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Archive for the ‘McCall's’ Category

McCall 9005

I’ve tried to make McCall 9005, but it was before I figured out I had a high hip.  I took a 0.5 inch fold  just below the waist and it fits sooooo much better.  While it fits perfectly through the tummy and hip, I need to take out 1-2 inches at the waist.  I consider this a wearable muslin.  For some reason, it doesn’t really look very 30′s to my eye.  Debbie from http://fashionsfromthepast.blogspot.com has covered this pattern in her Mission McCall Monday, so I know it’s from 1936.

The top is Jalie scarf top in rayon jersey.  I added a puff to the short sleeve for more of a 30′s look.

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McCalls 4115

I started this 1950s McCalls pattern a couple of weeks ago while snowed in!

I used a yellow gingham shirting and some vintage buttons and zipper from stash.  Here’s the finished dress:

I’ve written a few posts on my regular blog detailing the process.  You can find the posts by clicking here!

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McCall 5600

Yesterday I made this cute mid-1940s blouse pattern, McCall 5600:


It is SUCH a sweet little blouse! I love it! I made my version in a white spotted voile, nearly a dead ringer for the cover illustration. I made View B, with the yoke from View A, minus the ruffle.


View B has a separate pattern piece for the yoke, a straight piece with darts marked to miter a straight piece of lace or ribbon to create the yoke. Very clever! View A has a traditional square-shaped yoke piece that is self-fabric faced. I love the gathered center front! I needed no alteration to this pattern other than scooting the CF away from the fold 1.5″ to allow for a bit of an FBA.


The yoke is applied to the bodice front/back by turning under the seam allowance on the yoke, then topstitching in place. I see this technique all the time on 1930s and 1940s patterns. There were so many interesting seams in that era, and using this technique would be the easiest way to achieve intricate seaming. Here’s a closeup of the topstitching:


The facing is then handstitched to the inside, covering the seam.


The back bodice has a small, faced placket. The placket & facing square are slit, stitched along the edge of the slit, then the facing turned in. Edges are turned under and topstitched. Very simple and actually very pretty! There is a loop & button closure at the neckline.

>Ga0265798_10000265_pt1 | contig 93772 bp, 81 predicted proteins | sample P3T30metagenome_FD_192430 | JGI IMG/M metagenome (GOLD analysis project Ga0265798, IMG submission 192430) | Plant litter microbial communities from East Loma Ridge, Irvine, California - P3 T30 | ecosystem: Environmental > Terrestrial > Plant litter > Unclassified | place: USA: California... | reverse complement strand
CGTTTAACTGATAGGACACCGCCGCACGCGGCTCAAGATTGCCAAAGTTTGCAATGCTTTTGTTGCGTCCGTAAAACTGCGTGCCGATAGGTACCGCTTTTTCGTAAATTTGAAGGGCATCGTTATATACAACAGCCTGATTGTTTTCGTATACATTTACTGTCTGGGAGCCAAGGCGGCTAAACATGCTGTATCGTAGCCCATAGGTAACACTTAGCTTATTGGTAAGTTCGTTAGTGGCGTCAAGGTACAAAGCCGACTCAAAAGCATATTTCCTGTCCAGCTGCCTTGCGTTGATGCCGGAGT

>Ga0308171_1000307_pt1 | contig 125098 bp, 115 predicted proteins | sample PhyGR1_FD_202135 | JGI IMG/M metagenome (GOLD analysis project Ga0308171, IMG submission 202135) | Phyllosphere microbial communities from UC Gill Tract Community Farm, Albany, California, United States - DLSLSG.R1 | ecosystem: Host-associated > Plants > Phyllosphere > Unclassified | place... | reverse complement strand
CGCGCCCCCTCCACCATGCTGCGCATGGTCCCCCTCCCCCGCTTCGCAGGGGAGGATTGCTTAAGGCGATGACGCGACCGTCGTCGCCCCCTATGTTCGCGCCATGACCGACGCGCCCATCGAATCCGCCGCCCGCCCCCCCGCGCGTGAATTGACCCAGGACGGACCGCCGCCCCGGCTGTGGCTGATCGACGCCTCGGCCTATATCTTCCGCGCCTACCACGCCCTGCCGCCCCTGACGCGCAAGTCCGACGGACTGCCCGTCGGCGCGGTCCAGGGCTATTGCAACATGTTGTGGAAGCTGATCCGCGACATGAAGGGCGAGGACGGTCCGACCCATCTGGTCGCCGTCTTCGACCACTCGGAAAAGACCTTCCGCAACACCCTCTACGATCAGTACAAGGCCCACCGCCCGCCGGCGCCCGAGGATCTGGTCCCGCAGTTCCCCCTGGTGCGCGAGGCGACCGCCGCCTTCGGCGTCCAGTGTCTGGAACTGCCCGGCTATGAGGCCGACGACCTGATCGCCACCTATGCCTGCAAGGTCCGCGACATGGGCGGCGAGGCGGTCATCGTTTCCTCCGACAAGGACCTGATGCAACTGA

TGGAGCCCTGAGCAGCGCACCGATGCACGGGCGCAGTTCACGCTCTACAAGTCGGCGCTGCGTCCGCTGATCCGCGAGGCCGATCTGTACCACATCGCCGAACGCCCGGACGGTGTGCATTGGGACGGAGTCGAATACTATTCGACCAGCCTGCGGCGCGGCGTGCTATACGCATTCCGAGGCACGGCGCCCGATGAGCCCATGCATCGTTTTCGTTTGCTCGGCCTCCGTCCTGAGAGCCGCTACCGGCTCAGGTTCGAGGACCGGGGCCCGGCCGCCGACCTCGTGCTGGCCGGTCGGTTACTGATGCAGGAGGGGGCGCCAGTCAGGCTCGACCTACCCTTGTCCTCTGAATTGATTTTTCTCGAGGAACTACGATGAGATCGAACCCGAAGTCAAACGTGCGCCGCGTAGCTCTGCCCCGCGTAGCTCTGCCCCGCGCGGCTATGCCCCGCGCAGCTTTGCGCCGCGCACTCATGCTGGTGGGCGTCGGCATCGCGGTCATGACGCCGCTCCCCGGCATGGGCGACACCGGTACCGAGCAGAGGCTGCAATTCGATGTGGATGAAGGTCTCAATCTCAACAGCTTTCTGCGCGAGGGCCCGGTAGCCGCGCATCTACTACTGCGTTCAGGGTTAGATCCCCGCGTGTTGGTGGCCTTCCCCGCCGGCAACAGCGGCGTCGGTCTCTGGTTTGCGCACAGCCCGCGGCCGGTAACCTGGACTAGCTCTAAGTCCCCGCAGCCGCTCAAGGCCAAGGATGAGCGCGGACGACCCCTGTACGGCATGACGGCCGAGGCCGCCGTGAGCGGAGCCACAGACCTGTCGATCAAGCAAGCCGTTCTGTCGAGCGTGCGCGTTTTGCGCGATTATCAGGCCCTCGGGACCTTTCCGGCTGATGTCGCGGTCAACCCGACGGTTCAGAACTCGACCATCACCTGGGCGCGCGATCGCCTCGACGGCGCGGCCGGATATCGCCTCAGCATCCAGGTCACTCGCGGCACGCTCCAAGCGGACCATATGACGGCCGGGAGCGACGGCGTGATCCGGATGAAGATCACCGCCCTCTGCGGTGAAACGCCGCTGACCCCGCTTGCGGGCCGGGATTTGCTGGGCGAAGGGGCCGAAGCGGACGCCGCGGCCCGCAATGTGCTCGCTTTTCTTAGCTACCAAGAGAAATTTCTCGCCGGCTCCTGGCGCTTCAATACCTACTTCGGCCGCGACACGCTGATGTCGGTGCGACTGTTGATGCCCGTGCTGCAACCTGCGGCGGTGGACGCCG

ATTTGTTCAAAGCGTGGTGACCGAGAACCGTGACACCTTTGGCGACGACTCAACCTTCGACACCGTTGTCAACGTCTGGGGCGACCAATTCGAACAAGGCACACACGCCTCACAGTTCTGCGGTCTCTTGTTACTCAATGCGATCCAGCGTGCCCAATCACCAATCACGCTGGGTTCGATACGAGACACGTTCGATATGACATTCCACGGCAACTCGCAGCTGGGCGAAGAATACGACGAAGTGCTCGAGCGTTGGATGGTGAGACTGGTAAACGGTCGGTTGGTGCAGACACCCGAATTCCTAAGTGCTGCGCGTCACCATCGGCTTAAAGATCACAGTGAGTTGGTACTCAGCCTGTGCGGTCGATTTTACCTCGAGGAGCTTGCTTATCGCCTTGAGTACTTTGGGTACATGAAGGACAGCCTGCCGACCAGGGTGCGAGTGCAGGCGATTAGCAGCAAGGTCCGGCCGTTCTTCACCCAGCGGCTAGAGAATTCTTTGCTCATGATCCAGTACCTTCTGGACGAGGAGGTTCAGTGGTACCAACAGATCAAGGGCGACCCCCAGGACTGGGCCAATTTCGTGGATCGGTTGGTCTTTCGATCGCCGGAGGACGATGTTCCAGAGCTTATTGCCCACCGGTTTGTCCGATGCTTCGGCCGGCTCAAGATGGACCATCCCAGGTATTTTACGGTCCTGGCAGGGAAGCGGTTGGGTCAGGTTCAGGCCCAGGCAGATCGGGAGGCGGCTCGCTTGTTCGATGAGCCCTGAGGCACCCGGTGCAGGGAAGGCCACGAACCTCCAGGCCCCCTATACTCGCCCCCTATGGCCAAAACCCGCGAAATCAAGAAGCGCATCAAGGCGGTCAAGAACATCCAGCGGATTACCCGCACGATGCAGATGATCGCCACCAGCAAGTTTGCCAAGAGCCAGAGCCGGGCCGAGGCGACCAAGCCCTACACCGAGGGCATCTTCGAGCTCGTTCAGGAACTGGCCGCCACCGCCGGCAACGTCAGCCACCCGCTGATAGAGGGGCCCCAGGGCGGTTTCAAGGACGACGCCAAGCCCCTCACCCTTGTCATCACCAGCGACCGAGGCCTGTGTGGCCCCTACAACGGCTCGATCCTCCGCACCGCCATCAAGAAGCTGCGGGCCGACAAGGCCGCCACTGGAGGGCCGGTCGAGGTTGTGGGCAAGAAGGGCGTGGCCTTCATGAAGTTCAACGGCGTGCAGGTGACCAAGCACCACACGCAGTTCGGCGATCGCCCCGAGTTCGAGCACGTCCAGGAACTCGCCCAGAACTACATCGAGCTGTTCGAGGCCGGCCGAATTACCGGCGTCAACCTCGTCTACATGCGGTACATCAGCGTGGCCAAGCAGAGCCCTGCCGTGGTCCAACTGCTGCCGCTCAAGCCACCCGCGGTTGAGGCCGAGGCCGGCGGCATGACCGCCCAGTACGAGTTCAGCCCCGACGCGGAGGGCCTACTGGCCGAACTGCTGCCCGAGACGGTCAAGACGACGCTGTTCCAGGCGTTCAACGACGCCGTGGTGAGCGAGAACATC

I used a vintage white rhinestone center button. It’s just faded and “old” enough to make me very happy to see it at the back neck! Hopefully the rhinestone doesn’t fall out the first time I handwash this blouse! (I have spare rhinestones, no worries!) My blanket-stitched button loop is just sad. I’ll be cutting it off and redoing it shortly. I’m out of practice!


There are tiny turned up hems at the sleeves and hem. I did not gather and apply the binding to the short, puffed sleeve. It was a last minute decision because I thought the fluttery effect was well suited to this voile blouse.

One of the things I’ve been learning from my vintage pattern endeavors, is to slow down and pay attention to the experience of creating garments. There are so many little bits of sewing information and techniques that require you to take your time or at least put a little though into them.

For example, carefully pressing under the seam allowance of the yoke with precision so that it matches the seamline of the blouse, or creating a blanket-stitched thread loop by hand. Every few steps in the instructions there is reason for me to pause and take my time in the creation process.

Nothing I’ve encountered has been difficult or, to be honest, better replaced by a more modern technique. In fact, I find I’m preferring the vintage techniques over modern shortcuts.

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